- Sensitivity: FIV 96.8% vs. Western Blot
FeLV 94.7% vs. Virus isolation
- Specificity: FIV 99.6% vs. Western Blot
FeLV 99.7% vs. Virus isolation
A cat in the acute phase of infection may be antibody negative, and resting within 6-8 weeks is warranted to establish a diagnosis in cats with a recent history that puts them at risk of exposure.
To completely eliminate any risk to an established household when bringing in a new cat. A follow-up test should be performed at least 90 days after the initial test or possible exposure to FeLV, because cats may be in the early stage of infection at the time of the first test.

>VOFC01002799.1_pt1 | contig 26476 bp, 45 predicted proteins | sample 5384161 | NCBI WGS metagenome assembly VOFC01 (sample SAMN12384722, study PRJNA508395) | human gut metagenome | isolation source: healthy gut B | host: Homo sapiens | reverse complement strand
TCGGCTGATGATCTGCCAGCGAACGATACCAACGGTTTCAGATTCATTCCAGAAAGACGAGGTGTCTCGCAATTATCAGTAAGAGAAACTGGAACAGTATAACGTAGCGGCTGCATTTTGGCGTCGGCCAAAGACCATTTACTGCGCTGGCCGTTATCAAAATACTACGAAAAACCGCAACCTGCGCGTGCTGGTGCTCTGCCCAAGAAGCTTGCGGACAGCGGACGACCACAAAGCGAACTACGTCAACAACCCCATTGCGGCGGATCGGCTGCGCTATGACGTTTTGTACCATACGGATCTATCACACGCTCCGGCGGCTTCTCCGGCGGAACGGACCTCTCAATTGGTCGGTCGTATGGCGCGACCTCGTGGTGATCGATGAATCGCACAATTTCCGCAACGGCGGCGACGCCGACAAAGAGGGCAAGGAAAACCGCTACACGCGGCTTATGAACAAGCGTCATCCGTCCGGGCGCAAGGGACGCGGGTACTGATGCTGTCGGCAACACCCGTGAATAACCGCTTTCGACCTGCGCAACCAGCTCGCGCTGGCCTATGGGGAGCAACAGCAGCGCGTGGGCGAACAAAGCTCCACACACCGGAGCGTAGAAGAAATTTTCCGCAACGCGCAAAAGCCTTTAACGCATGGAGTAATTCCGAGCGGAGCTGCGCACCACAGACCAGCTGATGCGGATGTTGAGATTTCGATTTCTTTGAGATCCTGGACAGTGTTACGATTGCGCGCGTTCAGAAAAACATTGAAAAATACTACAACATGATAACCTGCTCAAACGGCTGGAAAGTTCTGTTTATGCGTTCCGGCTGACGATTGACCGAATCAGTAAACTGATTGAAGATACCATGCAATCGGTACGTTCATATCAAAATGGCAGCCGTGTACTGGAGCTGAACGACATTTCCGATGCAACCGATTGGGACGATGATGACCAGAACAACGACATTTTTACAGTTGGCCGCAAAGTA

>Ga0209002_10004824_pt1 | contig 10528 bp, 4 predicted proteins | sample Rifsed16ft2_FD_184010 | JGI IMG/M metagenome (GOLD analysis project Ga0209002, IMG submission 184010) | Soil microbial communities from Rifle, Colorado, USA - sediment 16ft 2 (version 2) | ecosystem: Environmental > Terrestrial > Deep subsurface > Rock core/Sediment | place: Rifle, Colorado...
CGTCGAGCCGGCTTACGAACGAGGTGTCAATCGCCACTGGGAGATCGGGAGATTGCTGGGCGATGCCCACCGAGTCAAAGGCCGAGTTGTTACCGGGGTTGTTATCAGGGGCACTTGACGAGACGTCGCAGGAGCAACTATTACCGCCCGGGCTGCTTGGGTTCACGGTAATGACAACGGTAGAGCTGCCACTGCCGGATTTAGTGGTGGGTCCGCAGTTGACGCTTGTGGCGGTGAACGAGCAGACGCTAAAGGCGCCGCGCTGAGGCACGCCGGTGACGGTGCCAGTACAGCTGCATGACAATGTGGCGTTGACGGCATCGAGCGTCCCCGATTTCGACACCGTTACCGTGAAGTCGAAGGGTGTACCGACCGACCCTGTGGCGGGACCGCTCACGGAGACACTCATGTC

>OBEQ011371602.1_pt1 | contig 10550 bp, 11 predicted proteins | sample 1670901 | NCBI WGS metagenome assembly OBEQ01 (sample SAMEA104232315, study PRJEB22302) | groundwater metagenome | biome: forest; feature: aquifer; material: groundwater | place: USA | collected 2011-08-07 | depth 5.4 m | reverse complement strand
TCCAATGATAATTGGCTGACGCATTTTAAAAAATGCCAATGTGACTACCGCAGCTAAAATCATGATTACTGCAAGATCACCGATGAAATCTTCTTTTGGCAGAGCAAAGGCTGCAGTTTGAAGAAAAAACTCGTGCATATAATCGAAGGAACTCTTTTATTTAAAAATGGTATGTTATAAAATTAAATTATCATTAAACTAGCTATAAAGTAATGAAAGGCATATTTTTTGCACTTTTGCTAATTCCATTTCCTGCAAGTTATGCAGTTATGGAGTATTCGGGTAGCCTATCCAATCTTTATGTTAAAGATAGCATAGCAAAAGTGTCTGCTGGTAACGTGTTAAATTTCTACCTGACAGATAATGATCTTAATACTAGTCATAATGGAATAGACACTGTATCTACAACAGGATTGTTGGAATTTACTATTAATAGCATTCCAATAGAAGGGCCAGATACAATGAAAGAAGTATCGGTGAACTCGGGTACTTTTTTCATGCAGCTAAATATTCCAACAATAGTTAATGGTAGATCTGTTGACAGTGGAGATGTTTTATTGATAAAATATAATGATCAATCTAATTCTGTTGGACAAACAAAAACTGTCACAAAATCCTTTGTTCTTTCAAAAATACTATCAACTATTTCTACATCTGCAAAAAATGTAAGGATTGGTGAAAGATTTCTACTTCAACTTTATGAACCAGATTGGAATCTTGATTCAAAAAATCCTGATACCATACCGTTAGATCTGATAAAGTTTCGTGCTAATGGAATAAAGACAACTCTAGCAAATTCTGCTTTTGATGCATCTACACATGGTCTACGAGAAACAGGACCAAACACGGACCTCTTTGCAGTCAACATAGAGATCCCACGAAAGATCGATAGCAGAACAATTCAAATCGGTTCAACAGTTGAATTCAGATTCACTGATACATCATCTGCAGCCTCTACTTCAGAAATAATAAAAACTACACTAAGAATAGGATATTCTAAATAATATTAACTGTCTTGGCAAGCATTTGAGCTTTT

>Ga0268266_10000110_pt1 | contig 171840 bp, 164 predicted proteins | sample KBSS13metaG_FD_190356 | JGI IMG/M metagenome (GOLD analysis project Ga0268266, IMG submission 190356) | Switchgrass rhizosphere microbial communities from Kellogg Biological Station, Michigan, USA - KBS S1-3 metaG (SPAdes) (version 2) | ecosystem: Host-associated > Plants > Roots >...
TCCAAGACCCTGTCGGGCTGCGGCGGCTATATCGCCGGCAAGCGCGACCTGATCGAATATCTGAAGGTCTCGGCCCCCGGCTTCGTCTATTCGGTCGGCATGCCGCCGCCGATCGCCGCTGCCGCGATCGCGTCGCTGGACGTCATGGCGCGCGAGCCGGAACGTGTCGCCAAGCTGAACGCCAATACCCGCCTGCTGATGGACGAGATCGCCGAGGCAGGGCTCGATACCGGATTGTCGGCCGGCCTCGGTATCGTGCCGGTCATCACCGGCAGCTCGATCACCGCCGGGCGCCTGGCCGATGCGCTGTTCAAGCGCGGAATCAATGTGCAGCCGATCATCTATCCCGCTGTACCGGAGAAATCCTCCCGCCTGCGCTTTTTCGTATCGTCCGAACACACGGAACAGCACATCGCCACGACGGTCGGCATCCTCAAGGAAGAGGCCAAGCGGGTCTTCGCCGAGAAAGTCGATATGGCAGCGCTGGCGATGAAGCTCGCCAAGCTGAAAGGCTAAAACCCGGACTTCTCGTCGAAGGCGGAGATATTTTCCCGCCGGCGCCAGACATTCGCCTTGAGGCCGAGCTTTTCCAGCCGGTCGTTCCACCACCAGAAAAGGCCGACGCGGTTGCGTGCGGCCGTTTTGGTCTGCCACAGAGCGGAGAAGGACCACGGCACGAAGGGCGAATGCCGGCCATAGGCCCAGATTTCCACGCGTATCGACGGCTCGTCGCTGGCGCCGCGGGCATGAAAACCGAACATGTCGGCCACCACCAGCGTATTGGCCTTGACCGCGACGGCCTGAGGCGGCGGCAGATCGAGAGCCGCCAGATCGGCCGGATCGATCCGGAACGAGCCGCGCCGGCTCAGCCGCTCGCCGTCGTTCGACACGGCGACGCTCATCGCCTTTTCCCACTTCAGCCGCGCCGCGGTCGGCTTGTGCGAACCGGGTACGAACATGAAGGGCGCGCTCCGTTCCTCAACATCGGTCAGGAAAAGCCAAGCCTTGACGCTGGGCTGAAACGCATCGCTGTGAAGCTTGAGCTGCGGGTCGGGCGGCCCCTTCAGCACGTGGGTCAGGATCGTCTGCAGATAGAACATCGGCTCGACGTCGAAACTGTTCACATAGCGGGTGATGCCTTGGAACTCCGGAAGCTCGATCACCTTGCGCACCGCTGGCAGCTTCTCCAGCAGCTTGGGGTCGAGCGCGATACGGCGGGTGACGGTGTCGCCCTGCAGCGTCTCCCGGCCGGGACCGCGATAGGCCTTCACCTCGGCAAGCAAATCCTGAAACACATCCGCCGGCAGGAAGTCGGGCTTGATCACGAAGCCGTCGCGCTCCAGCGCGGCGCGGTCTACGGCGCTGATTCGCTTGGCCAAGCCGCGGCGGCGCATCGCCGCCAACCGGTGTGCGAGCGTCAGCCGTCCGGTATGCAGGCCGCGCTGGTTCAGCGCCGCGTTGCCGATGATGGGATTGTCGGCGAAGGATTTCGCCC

FIV Ab tests have to be interpreted carefully in kittens less than 6 months of age. Kittens up to 12 weeks of age can have passively acquired anti-FIV antibody from mothers that are infected or have been vaccinated. If the kittens have a FIV positive result, the kitten should be retested after 8-12 weeks. If FIV negative, the kitten is unlikely to be infected, if still positive it is probably infected.
If you would like more information please contact Woodley Equipment on +44 (0) 1204 669033 or email email@example.com